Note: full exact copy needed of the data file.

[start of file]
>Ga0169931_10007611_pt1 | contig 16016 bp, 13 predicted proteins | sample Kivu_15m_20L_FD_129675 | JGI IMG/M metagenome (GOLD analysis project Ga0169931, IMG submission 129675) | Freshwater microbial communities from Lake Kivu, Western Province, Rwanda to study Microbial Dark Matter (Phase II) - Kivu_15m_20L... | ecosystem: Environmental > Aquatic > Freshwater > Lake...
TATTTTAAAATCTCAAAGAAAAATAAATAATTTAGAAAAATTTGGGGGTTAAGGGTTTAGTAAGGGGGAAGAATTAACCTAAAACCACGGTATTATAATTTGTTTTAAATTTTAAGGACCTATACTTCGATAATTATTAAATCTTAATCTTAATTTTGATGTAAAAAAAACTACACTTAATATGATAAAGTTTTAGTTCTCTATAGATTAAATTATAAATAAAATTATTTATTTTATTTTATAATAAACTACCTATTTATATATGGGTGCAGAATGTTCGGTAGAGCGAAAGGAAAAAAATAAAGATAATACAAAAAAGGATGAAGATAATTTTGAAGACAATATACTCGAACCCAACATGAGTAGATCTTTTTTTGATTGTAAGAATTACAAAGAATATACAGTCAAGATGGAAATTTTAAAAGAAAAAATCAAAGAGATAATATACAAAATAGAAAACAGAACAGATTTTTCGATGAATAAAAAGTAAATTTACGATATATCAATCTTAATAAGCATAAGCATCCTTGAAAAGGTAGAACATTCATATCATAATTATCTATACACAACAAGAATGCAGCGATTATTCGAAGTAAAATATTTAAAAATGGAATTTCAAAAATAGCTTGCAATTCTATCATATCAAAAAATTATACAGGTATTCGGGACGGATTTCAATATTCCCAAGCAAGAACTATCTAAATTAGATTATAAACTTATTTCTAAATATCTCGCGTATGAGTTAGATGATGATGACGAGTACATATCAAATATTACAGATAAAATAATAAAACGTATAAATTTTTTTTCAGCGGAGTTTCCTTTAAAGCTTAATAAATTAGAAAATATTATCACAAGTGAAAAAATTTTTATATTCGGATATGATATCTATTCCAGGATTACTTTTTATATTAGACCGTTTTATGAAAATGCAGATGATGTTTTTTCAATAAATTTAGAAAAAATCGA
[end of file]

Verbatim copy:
>Ga0169931_10007611_pt1 | contig 16016 bp, 13 predicted proteins | sample Kivu_15m_20L_FD_129675 | JGI IMG/M metagenome (GOLD analysis project Ga0169931, IMG submission 129675) | Freshwater microbial communities from Lake Kivu, Western Province, Rwanda to study Microbial Dark Matter (Phase II) - Kivu_15m_20L... | ecosystem: Environmental > Aquatic > Freshwater > Lake...
TATTTTAAAATCTCAAAGAAAAATAAATAATTTAGAAAAATTTGGGGGTTAAGGGTTTAGTAAGGGGGAAGAATTAACCTAAAACCACGGTATTATAATTTGTTTTAAATTTTAAGGACCTATACTTCGATAATTATTAAATCTTAATCTTAATTTTGATGTAAAAAAAACTACACTTAATATGATAAAGTTTTAGTTCTCTATAGATTAAATTATAAATAAAATTATTTATTTTATTTTATAATAAACTACCTATTTATATATGGGTGCAGAATGTTCGGTAGAGCGAAAGGAAAAAAATAAAGATAATACAAAAAAGGATGAAGATAATTTTGAAGACAATATACTCGAACCCAACATGAGTAGATCTTTTTTTGATTGTAAGAATTACAAAGAATATACAGTCAAGATGGAAATTTTAAAAGAAAAAATCAAAGAGATAATATACAAAATAGAAAACAGAACAGATTTTTCGATGAATAAAAAGTAAATTTACGATATATCAATCTTAATAAGCATAAGCATCCTTGAAAAGGTAGAACATTCATATCATAATTATCTATACACAACAAGAATGCAGCGATTATTCGAAGTAAAATATTTAAAAATGGAATTTCAAAAATAGCTTGCAATTCTATCATATCAAAAAATTATACAGGTATTCGGGACGGATTTCAATATTCCCAAGCAAGAACTATCTAAATTAGATTATAAACTTATTTCTAAATATCTCGCGTATGAGTTAGATGATGATGACGAGTACATATCAAATATTACAGATAAAATAATAAAACGTATAAATTTTTTTTCAGCGGAGTTTCCTTTAAAGCTTAATAAATTAGAAAATATTATCACAAGTGAAAAAATTTTTATATTCGGATATGATATCTATTCCAGGATTACTTTTTATATTAGACCGTTTTATGAAAATGCAGATGATGTTTTTTCAATAAATTTAGAAAAAATCGA